My client had had a very successful presentation at a seminar. As always with these things lots of people came up to talk to her afterwards. In fact there was someone who was in a role and position to give her real work who was really interested in her work and methodology.

Is this a lead? No.

Is this a prospect? Yes.

So, what do you need to do next to convert them into a client is a challenge which perplexes many accountants, lawyers, consultants etc You are told that taking part in seminars is a great way of building your own profile, reputation and ultimately client portfolio. But what do you need to do when someone comes up to you at a seminar and seems interested in your services? Do you go in and sell hard? Or play the softer waiting game until they are ready to buy from you? Or do you get your partner involved and take a back seat? Decisions, decisions….

Just because someone is interested in your services and making all the right noises doesn’t make them a lead. But it does mean that there is a strong possibility that they may become a lead and client in the future. If they are a lead they will be actively inviting you to have a further conversation about how they can use your services. Whereas all you know at the moment is they are not yet ready to buy from you. Sadly far too many professionals, at this stage of the sales process, go in too hard on the sales speak and can often frighten potential clients away.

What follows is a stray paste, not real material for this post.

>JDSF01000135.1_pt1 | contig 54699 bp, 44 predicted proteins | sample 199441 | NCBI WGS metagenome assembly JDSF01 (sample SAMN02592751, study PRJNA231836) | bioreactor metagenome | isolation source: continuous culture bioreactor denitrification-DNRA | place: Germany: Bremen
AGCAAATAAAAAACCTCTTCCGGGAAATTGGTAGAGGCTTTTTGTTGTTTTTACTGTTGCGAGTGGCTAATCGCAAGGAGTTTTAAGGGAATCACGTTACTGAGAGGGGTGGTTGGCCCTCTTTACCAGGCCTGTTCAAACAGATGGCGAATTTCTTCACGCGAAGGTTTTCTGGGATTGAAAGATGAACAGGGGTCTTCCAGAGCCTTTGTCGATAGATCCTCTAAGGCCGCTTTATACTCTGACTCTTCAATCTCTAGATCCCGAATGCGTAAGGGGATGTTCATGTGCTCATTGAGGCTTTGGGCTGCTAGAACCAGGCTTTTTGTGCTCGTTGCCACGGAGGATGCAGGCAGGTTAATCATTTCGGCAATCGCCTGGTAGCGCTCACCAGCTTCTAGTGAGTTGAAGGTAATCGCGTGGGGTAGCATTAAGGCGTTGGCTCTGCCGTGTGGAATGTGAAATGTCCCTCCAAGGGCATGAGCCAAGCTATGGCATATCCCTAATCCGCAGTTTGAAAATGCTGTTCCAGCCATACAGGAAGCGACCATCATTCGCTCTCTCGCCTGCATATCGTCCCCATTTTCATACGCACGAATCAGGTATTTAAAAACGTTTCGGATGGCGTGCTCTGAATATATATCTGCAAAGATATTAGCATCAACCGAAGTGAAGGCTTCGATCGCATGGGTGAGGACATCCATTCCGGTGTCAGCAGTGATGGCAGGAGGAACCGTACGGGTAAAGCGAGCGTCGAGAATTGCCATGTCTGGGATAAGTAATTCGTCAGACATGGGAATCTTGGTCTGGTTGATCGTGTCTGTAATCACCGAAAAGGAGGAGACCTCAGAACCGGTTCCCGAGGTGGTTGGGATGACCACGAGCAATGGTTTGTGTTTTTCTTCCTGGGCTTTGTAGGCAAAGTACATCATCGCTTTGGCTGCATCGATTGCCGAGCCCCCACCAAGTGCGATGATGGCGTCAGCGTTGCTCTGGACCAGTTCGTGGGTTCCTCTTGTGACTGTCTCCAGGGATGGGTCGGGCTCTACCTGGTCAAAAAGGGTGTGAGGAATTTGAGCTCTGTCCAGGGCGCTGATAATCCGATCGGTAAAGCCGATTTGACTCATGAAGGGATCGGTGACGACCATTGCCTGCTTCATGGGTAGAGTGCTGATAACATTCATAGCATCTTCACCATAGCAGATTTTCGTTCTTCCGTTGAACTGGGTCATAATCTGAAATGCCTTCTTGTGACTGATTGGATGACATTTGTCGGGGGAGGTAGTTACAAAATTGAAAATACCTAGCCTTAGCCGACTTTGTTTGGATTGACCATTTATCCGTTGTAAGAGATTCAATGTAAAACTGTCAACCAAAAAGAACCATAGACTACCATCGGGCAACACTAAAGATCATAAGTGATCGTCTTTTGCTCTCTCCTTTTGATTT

Click here to download our free ebook "The reluctant business developer's guide to winning clients". (email required)

So, the ever present problem of how to turn them into a pre-qualified lead, without scaring them away is still to be solved.

This is where your ‘keeping in touch’ processes and systems need to kick in. Your aim now is to build up the relationship and mutual trust between the two of you, so that when they ARE ready to buy they give you a call first. Rather than then phoning your partner first – after all, you do want them as YOUR client don’t you?

Keeping in touch processes could include:
* connecting with them on LinkedIn and Twitter and regularly chatting to them through these mediums
* sending them regular articles of interest to them – particularly if you or someone in your firm has written them
* getting their permission to add them to your mailing list for your department or firm’s regular newsletter
* getting a date in the diary for a phone call or face-to-face meeting to get to know them and their business better
* sending them a handwritten card saying how much you enjoyed meeting them
* inviting them to accompany you to an event or seminar which they will be interested in

How do you convert your prospects into pre-qualified leads?

Click here to download our free ebook "The reluctant business developer's guide to winning clients". (email required)

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